3. I’ve seen countless ads for charcoal toothpaste all over social media and I almost believed their claims especially with what looks to be solid, factual information on the company’s website. I think it’s a timely reminder for consumers to be a bit more cautious about getting caught up in these fad products and for influencers to be more ethical and transparent, or at least be held accountable for what they promote. A really engaging read, Indiana! 🙂

    Liked by 1 person

    1. Thanks, Chauntelle! It definitely reminds us to take a step back and not put our health in the hands of influencers! Influencers definitely need to focus on their transparency and restrain from promoting products they aren’t certain about. I understand it would be hard for influencers to know, but it’s more beneficial for their brand in the long run if they don’t promote these kinds of products.

      Like

  4. great post! I didn’t know that the charcoal toothpaste is actually damaging your teeth, it is shocking cause there are so many influencers recommended it and I was almost tempted to buy one of them. I realise now that not all things influencer said can be trust 100%, thanks for the good read!

    Liked by 1 person

    1. Thanks for reading, Tiffany! I’m glad you now know the implications and won’t harm your teeth! I think if influencers were to be held responsible for this sort of thing, they wouldn’t promote risky products they’re on the fence about/don’t know much about. I’m interested to see what happens in the future!

      Like

  5. I’ve never tried one of these online fads, I just don’t really trust them! Most of the people promoting these products have veneers anyway which can’t be whitened! Great post Indiana 🙂

    Liked by 1 person

    1. I don’t trust them either! That’s hilarious – I didn’t even think about the fact they all have veneers!! Thanks for taking the time to read it, Amelia!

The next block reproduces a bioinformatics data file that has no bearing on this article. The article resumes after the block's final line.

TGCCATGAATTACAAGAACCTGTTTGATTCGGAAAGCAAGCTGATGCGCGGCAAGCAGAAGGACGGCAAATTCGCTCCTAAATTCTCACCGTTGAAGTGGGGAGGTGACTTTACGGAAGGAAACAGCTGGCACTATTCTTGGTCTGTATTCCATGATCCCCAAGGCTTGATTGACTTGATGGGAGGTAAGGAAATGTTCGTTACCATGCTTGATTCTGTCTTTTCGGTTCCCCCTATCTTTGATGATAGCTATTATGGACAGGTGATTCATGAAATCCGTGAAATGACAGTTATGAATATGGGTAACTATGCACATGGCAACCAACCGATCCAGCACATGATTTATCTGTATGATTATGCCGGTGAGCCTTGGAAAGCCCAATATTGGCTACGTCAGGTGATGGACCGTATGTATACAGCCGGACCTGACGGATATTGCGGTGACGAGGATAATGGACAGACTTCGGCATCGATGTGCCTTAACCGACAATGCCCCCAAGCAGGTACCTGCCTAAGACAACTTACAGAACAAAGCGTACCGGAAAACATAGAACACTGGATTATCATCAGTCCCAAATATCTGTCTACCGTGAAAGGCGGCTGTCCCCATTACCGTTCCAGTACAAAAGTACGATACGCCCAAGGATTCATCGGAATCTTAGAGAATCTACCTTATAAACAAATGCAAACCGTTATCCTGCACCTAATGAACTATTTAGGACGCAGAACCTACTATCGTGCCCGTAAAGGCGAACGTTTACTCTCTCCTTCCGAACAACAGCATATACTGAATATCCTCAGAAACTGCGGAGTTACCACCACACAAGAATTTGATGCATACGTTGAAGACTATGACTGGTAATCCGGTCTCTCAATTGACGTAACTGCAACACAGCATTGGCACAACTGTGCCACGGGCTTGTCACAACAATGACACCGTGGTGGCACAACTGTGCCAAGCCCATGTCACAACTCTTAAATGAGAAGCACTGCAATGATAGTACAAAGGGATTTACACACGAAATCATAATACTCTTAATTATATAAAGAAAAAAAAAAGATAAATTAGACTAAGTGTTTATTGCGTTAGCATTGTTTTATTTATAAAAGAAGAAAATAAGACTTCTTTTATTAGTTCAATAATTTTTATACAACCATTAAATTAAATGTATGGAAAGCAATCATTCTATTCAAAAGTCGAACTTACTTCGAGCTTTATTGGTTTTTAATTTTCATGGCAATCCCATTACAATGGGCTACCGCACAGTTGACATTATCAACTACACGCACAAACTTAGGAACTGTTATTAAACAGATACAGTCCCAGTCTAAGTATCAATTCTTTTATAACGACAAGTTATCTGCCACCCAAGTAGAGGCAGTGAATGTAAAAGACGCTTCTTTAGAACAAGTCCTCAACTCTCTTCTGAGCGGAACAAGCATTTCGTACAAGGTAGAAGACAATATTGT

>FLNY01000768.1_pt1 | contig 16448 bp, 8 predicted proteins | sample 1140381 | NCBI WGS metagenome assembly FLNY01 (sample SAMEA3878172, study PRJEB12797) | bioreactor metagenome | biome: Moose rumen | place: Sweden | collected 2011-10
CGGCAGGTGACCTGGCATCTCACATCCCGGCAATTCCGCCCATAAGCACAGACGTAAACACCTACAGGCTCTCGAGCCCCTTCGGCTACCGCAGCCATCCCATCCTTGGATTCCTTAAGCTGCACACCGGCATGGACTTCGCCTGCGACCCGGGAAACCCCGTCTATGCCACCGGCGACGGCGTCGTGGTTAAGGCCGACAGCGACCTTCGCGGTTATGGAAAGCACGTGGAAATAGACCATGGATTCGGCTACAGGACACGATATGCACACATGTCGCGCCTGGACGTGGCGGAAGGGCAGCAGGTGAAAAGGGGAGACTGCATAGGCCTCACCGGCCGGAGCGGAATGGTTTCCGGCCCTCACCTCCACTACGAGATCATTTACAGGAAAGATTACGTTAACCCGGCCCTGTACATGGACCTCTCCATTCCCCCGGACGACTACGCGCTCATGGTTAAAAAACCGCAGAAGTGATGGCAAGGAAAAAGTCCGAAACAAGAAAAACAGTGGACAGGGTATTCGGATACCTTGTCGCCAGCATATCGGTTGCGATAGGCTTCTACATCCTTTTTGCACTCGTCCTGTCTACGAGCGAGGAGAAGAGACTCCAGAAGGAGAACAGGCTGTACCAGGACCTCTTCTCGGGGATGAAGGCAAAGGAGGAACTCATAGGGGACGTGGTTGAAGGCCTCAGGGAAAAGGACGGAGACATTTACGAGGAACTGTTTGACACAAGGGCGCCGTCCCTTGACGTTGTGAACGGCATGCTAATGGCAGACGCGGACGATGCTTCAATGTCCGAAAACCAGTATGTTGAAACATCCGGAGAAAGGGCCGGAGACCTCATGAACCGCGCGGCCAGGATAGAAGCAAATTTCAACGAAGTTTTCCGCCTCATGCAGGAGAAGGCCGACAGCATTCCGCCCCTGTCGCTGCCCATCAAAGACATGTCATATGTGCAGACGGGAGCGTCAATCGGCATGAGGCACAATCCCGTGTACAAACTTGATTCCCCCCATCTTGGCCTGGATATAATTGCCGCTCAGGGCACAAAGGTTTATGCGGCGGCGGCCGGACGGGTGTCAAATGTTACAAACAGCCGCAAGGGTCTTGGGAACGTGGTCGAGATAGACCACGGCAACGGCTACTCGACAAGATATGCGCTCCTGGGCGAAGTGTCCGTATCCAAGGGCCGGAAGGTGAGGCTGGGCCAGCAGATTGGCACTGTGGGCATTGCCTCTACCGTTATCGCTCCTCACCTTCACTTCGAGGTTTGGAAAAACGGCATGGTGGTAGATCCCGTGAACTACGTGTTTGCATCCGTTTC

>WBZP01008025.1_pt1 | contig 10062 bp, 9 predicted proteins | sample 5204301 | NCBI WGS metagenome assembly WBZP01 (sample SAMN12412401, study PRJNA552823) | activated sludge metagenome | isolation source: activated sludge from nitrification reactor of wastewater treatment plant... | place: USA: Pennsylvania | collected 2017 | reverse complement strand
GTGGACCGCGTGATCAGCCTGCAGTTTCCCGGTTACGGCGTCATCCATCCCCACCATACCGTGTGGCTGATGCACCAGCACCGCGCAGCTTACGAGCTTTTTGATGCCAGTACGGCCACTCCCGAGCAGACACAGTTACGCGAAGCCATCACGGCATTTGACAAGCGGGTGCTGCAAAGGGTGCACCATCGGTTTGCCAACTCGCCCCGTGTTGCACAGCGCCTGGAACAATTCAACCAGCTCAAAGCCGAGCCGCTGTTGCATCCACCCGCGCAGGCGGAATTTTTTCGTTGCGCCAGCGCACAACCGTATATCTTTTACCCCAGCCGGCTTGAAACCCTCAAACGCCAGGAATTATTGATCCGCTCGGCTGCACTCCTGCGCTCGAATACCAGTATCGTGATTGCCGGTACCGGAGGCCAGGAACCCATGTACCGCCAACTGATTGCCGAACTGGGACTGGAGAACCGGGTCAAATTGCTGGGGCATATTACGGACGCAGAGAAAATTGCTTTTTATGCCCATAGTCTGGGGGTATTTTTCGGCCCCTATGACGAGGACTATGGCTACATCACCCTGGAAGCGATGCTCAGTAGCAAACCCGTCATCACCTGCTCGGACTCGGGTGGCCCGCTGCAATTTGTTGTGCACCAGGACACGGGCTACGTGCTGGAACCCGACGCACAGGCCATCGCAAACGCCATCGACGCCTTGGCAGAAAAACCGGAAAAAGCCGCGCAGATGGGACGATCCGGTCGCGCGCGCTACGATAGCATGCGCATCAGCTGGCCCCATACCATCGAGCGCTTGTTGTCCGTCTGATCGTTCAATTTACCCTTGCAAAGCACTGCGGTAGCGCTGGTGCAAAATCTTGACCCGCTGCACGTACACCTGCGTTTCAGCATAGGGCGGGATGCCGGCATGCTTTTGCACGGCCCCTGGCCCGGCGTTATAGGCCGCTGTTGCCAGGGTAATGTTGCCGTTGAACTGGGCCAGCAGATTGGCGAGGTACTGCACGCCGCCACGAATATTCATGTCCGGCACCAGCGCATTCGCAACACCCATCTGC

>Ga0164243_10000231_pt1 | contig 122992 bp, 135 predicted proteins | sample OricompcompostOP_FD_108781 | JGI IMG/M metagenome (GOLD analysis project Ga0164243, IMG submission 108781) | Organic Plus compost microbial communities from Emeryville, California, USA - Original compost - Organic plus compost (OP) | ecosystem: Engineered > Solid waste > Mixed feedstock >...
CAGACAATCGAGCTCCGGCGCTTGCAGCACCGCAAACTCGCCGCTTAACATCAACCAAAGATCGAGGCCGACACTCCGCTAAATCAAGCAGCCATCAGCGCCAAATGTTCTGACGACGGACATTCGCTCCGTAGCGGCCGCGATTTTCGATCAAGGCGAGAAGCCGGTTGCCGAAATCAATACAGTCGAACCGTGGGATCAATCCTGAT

Like

  6. Thanks for your sharing. I have read the blog and will keep away from these products. haha

    Liked by 1 person

    1. I’m glad I could guide your purchase decision! Stay away from them!! Thanks for reading!

      Like

  7. Wow, didn’t know about this, I will definitely stick the the regular toothpaste I have been using! But this goes to show how well influencer marketing works in today’s world. Great post!

    Liked by 1 person

    1. I will also be sticking to regular toothpaste! I personally know many people who have purchased such charcoal products and they can’t believe how easily influenced they’ve been from celebrities! Thanks for reading 🙂

      Like

  8. I’m usually pretty skeptical when it comes to promotion of products that don’t have any scientific backing! And in a way I don’t always trust super micro-influencers because I assume they’re only doing the promotion for money or to get their name out there. Thanks for a great read!

    Liked by 1 person

    1. A great point, I have the same attitude towards influencers – although for some consumers it’s hard to avoid a product when marketed as a miracle product by influencers with such strong claims – especially if someone is self conscious about their teeth!

      Like

  9. Great post! For me I tend to hold back from purchasing products that look like they might be scam. Nonetheless, I have come close to purchasing the HiSmile pack, mainly because it has saturated my feed.

    Liked by 1 person

    1. There’s clearly a huge trend with teeth whitening isn’t there! I’ve become increasingly skeptical of other teeth whitening products (even with different ingredients) after seeing how easy it was for a brand to gain the trust of thousands through influencers, without any scientific evidence!!

      Liked by 1 person

  10. Incredibly well written post Indiana! I’ve always wondered what situations like this! Belle Gibson would be another great example of unsubstantiated hype… unfortunately it’s the classic bystander effect…because of the ease and round the clock accessibility to knowledge the internet provides we assume people/brands to be transparent because you’d surely be caught otherwise… trouble is, no one fact checks!